# Removing superfluous functions from limits

Mathematics Asked on January 1, 2022

Suppose you have a quotient of form,

$$frac{ f(x) + g(x) + h(x) + cdots}{ q(x) + r(x) + p(x)+cdots}$$

Consider an expression of sort,

$$lim_{x to a } frac{ f(x) + g(x) + h(x) + cdots}{ q(x) + r(x) + p(x) + cdots}$$

Now, suppose this gives me $$frac{0}{0}$$

So, I can apply l’hopital on it maybe one or two times and I finally get some finite value of limit ‘L’

that is,

$$lim_{x to a } frac{ f(x) + g(x) + h(x) + cdots}{ q(x) + r(x) + p(x) + cdots} =L$$

Now, suppose ‘L’ is invariant on removal of some of the functions (I’ll illustrate with example) how do I choose functions which do not contribute to limit to simplfy calculations?

Example:

$$lim_{ x to 0 } frac{ sin x + x^2 + x^3 + x^4 + cdots}{x} = lim_{ x to 0} frac{ sin x }{x}$$

Now, clearly we can see that adding higher power polynomials to the limit does it not change it at all when the limit is going to 0

So, clearly limits as x goes to 0 is unaffected by polynomial terms in numerator which are have a ‘degree’ greater than denominator ( I don’t know how to prove it but it is intuitive for me)

Now, how do I generalize this idea and be able to remove functions from limits?

Edit: I’m particularly looking for techniques for removing superflous functions from the denominator even though my illustration of what I’m saying was one in the numerator

Redit: I’m not particularly looking for a case with first derivative only, I am looking for most general thing possible

Consider the limit $$lim_{xto a}frac{f_1(x)+ldots+f_m(x)}{g_1(x)+ldots+g_n(x)}$$ and suppose that $$lim_{xto a}f_i(x)=lim_{xto a}g_j(x)=0,qquadforall i=1,ldots,m, j=1,ldots,n.$$ Moreover, suppose that begin{align} &forall i=1,ldots,m, exists h_iinmathbb{N}: lim_{xto a}frac{f_i(x)}{(x-a)^{h_i}}=p_iinmathbb{R}-{0},\ &forall j=1,ldots,n, exists k_jinmathbb{N}: lim_{xto a}frac{g_j(x)}{(x-a)^{k_j}}=q_jinmathbb{R}-{0}. end{align} We can informally say that $$f_i$$ is an infinitesimal of order $$h_i$$ in $$a$$, and $$g_j$$ is an infinitesimal of order $$k_j$$ in $$a$$ (with respect to $$x-a$$).

If in the numerator there is one term, say $$f_r$$, such that $$h_r$$ < $$h_i, forall i=1,ldots,m, ineq r$$, and the same happens in the denominator for, say, $$k_s$$ then we can write begin{align} &lim_{xto a}frac{f_1(x)+ldots+f_m(x)}{g_1(x)+ldots+g_n(x)}=\ &qquad=lim_{xto a}frac{dfrac{f_1(x)}{(x-a)^{h_r}}+ldots+dfrac{f_m(x)}{(x-a )^{h_r}}}{dfrac{g_1(x)}{(x-a)^{k_s}}+ldots+dfrac{g_n(x)}{(x-a)^{k_s}}}cdot frac{(x-a)^{h_r}}{(x-a)^{k_s}}=(*). end{align} We see that the in numerator of the first factor, all ratios go to $$0$$, except that involving $$f_r$$, and the same in the denominator for $$g_s$$, so $$(*)=lim_{xto a}frac{dfrac{f_r(x)}{(x-a)^{h_r}}}{dfrac{g_s(x)}{(x-a)^{k_s}}}cdot frac{(x-a)^{h_r}}{(x-a)^{k_s}}=lim_{xto a}frac{f_r(x)}{g_s(x)},$$ and this should answer to the question on how to eliminate unneeded terms in numerator and/or in denominator. Moreover, using previous knowledge, we can also say that $$(*) = frac{p_r}{q_s}lim_{xto a}(x-a)^{h_r-s_s},$$ that is a limit pretty easy to calculate.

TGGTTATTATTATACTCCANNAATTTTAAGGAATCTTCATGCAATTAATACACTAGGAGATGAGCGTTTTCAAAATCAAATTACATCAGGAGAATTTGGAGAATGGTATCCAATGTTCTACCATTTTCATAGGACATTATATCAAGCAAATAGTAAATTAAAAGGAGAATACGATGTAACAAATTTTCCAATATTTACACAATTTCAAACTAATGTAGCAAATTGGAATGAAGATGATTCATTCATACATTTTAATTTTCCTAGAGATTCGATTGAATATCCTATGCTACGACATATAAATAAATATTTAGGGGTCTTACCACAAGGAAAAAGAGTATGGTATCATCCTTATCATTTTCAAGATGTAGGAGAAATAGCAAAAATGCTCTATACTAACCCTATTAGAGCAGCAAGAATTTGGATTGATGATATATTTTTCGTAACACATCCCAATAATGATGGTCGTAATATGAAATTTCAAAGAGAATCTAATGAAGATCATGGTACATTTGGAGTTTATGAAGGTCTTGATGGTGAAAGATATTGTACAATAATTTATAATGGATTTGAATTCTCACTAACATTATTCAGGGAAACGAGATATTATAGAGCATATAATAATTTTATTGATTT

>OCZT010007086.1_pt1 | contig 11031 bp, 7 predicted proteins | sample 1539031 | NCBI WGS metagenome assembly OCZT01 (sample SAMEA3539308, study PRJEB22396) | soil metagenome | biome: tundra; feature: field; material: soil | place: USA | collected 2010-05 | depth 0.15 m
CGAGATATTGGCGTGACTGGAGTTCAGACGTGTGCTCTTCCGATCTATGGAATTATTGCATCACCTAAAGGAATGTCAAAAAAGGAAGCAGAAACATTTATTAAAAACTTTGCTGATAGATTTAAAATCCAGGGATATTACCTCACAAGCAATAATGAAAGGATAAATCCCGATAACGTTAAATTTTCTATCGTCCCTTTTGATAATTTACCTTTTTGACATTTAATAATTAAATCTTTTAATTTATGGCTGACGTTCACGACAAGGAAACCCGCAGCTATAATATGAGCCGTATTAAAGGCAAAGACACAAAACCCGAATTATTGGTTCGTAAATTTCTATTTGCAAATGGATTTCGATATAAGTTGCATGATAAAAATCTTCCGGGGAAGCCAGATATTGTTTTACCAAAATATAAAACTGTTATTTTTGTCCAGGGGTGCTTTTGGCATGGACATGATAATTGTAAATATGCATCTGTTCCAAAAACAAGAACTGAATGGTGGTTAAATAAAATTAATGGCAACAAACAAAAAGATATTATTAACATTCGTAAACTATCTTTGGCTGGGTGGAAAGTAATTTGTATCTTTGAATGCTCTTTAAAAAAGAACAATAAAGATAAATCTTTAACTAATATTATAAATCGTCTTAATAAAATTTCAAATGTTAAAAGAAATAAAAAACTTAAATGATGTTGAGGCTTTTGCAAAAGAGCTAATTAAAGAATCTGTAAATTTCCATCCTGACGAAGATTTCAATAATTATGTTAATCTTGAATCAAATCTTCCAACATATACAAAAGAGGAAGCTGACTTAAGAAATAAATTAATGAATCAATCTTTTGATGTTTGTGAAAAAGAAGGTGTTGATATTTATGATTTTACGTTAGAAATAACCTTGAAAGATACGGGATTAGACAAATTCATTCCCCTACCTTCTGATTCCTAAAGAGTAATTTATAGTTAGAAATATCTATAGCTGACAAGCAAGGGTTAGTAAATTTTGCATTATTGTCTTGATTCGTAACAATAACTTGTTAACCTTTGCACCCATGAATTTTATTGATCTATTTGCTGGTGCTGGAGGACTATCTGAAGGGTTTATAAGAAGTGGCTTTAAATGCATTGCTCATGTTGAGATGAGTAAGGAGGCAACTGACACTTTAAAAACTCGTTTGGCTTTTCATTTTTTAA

Be aware that if you have more than one term of minimal order, you cannot apply the preceeding reasoning, because the sum of terms of order $$n$$ can have an order higher than $$n$$, e.g. $$lim_{xto 0}frac{sin(x)-x-x^2}{x^2+x^3}neqlim_{xto 0}frac{sin(x)-x}{x^2}$$ because $$sin(x)-x$$ is of order $$3$$, despite both $$sin(x)$$ and $$x$$ are of order $$1$$, so the correct elimination is $$lim_{xto 0}frac{sin(x)-x-x^2}{x^2+x^3}=lim_{xto 0}frac{-x^2}{x^2}$$

Example

Calculate the following limit $$lim_{xto0}frac{x^2+2sin(x^2)+3sin^3(x)+4tan(x)+5log^2(x+1)}{3cos(x)-3+arcsin(x)+log(1-x^2)}=(**)$$ We can observe that begin{align} & lim_{xto0}frac{x^2}{x^2}=1neq0 \ & lim_{xto0}frac{2sin(x^2)}{x^2}=2lim_{tto0}frac{sin(t)}{t}=2cdot1=2neq0 \ & lim_{xto0}frac{5log^2(1+x)}{x^2}=5left(lim_{xto0}frac{log(1+x)} {x}right)^2=5cdot1^2=5neq0 \ & lim_{xto0}frac{3cos(x)-3}{x^2}=-3lim_{xto0}frac{1-cos(x)}{x^2}=-3cdotfrac{1}{2}=-frac{3}{2}neq0 end{align} so all these terms are of order $$2$$. Next, we have begin{align} & lim_{xto0}frac{3sin^3(x)}{x^3}=3left(lim_{xto0}frac{sin(x)}{x}right)^3=3cdot1^3=3neq0 \ end{align} so this term is of order $$3$$. Finally begin{align} & lim_{xto0}frac{4tan(x)}{x}=4lim_{xto0}frac{tan(x)}{x}=4cdot1=4neq0 \ & lim_{xto0}frac{arcsin(x)}{x}=1neq0 end{align} so these two terms are of order 1, the lowest in the numerator and also the lowest in the denominator, so $$(**)=lim_{xto0}frac{4tan(x)}{arcsin(x)}$$

Answered by enzotib on January 1, 2022

If we consider $$frac{sum limits_jf_j(x)}{sum limits_j q_j(x)}$$ then $$L=frac{sum limits_jf_j'(a)}{sum limits_j q_j'(a)}$$. So we can remove $$f_k,,q_m$$ if $$f_k'(a)=0$$ and $$q_m'(a)=0$$

Answered by Vertum on January 1, 2022

Considering your example, we have $$frac{sin(x) + sum_{j=2}^n x^j}{x} = frac{sin(x)}{x} + sum_{j=1}^{n-1} x^j,$$ where the last term tends to zero for $$xto0$$.

Answered by EuklidAlexandria on January 1, 2022